Despite strong opposition from preservationists and architects world-wide, Chicago Mayor Rahm Emanuel has announced his decision to support the demolition of Bertrand Goldberg’s Prentice Women’s Hospital. In a op-ed piece released by the Chicago Tribune, Emanuel supported his stance by arguing that Northwestern’s new biomedical research facility would “bring 2,000 jobs and hundreds of millions of dollars in investment” to Chicago. Emanuel believes Goldberg’s “vision is alive in Chicago beyond one building” and allowing Northwestern to build the new medical center is crucial in keeping Chicago at the forefront of scientific innovation.
Emanuel stated, “Chicago’s architectural legacy is part of a larger story of a city that has been a trailblazer from the beginning and remains on the forefront of design and dance, medicine and manufacturing. To honor that legacy and build on it for the next generation of Chicagoans, we cannot simply preserve the past: we must promote opportunity for the future.”
In return, Northwestern has committed to “include a Chicago architect in its design process, adhere to the city’s minority hiring requirements, preserve other historic buildings and ensure public safety around the new building.”
Opening tonight in Los Angeles at the WUHO Gallery: Inside Marina City: A Project by Iker Gil and Andreas E.G. Larsson.
For more than two years, Iker Gil and Andreas E.G. Larsson documented the lives of residents in the non-Euclidean geometries of architect Bertrand Goldberg’s iconic Marina City (1959-67) in Chicago. Celebrating Goldberg’s original vision for affordable apartments in a central, high-density location, this revealing series of photographs provides a rare, behind-the-scenes tour of the diverse array of people and living spaces within these popular cylindrical residential towers.
Over 60 prominent architects, including Frank Gehry and Jeanne Gang, signed a letter asking Chicago Mayor Rahm Emanuel to grant Bertrand Goldberg‘s Prentice Women’s Hospital landmark status and make it a permanent part of Chicago’s built environment. ”A building this significant”, the letter read, it “should be preserved and reused.” Goldberg’s architectural work has been iconic to Chicago’s city-scape. Building such as Marina City, River City, Wright College and Astor Tower have all made a tremendous impact on the personality of the city.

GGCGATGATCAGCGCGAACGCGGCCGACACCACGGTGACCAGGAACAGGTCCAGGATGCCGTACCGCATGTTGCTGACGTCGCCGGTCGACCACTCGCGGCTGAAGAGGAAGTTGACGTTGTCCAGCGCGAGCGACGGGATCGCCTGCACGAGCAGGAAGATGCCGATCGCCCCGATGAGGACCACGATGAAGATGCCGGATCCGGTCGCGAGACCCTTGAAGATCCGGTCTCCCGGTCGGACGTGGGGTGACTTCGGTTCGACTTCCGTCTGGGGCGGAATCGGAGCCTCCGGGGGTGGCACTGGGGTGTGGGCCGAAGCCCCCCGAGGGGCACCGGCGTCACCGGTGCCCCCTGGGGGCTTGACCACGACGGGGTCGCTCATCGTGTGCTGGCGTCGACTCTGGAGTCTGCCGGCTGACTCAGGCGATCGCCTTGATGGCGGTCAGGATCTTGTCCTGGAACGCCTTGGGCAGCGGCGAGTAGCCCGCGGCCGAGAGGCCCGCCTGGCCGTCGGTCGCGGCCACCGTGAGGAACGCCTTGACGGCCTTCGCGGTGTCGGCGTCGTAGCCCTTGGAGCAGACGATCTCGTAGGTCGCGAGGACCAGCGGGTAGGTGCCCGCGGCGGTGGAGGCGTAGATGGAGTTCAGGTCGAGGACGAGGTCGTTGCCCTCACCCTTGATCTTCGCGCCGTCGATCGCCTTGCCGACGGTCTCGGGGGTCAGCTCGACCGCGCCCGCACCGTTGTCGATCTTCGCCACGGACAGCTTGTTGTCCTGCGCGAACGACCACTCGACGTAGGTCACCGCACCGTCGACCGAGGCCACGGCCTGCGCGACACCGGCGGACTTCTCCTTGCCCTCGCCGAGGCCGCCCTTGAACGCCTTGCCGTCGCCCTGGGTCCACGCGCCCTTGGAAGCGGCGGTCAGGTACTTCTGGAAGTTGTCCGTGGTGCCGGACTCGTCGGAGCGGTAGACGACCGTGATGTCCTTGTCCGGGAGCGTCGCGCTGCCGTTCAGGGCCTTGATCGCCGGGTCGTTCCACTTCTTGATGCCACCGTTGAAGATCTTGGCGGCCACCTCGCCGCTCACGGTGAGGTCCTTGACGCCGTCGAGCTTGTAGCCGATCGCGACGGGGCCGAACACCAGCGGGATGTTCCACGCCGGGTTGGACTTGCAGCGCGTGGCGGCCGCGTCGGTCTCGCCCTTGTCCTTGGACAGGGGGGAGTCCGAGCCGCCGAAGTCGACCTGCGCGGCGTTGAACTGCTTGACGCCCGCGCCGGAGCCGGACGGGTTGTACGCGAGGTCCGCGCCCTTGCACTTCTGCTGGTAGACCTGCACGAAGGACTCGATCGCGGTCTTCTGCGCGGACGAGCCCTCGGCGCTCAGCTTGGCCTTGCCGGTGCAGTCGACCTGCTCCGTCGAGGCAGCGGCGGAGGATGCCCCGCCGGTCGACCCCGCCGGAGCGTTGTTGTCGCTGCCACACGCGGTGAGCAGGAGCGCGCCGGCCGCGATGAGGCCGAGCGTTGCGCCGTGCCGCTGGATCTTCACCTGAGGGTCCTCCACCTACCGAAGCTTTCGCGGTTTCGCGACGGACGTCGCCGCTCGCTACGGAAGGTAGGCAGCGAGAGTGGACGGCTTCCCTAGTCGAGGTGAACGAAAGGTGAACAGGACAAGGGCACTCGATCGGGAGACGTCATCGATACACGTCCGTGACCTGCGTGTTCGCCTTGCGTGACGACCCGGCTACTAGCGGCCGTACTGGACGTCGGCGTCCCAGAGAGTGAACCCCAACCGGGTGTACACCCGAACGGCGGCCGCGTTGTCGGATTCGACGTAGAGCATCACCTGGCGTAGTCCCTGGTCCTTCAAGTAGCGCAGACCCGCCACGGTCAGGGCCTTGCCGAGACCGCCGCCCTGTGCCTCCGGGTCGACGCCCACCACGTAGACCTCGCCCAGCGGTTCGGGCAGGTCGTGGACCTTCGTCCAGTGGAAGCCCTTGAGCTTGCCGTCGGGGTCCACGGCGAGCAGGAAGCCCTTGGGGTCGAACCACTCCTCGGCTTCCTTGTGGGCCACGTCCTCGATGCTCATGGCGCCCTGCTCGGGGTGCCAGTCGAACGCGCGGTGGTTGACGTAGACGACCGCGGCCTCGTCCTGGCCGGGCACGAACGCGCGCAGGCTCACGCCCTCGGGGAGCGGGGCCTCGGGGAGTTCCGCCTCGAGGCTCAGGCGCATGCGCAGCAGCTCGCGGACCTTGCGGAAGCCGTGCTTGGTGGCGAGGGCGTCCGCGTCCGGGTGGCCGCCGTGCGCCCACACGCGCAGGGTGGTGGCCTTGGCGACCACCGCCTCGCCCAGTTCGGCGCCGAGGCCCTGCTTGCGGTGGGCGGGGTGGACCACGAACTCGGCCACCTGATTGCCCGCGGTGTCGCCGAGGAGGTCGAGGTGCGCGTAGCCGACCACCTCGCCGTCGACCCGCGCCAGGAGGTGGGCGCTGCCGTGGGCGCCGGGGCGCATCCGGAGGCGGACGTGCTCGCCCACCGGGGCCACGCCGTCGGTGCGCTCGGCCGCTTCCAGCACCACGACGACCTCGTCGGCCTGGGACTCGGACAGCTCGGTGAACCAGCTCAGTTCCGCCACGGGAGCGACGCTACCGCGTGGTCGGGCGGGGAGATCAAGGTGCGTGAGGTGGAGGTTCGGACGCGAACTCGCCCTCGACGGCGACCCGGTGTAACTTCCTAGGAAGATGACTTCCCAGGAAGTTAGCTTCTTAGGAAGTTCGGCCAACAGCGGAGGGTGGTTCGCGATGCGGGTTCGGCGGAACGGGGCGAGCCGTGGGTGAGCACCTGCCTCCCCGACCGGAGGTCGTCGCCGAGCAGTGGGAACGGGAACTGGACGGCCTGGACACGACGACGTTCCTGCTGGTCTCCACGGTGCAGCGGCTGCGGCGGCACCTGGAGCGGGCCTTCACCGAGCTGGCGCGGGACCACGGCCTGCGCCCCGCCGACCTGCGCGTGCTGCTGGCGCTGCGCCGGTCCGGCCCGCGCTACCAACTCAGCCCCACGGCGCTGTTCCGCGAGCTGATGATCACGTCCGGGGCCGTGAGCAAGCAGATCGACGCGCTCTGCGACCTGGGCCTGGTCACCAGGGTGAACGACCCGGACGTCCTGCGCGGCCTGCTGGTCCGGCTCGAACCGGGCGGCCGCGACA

More on the state of the building after the break.
The Art Institute of Chicago is hosting a retrospective for Bertrand Goldberg, famed architect of Marina City (1959–1967), two cylindrical corncob-shaped commercial/residential towers. The exhibition contains a range of Goldberg’s work; it begins with his work at the Bauhaus and the 1933 Century of Progress Exposition and follows his career into his visionary plans of a postwar America. The exhibition will feature architectural drawings, models, photographs, along with graphic and furniture design.
Follow us after the break for images of Goldberg’s work.
This concrete, clover leaf-shaped structure, which was built in 1975, will likely suffer a fate common to many vacant and disused buildings. After approximately four years of vacancy, this Bertrand Goldberg-designed building will likely be demolished when ownership will revert to Northwestern University this year. Although Goldberg’s organic architectural designs – such as this one – were widely influential, none of his major Chicago works are protected by local landmark designation. Prentice Women’s Hospital was considered groundbreaking for its cutting-edge architecture, advanced engineering, and its progressive design approach to organizing medical departments and services. It received international press coverage and an award from Engineering News Record for its innovative tower and open floor-plate layout that eliminated the need for structural support columns. “You will not find the structural solution to Prentice, which is an exterior shell cantilevered off a core, anywhere else in the world” notes Geoffrey Goldberg, an architect and Bertrand Goldberg’s son. “Prentice was the only one in which this was achieved.”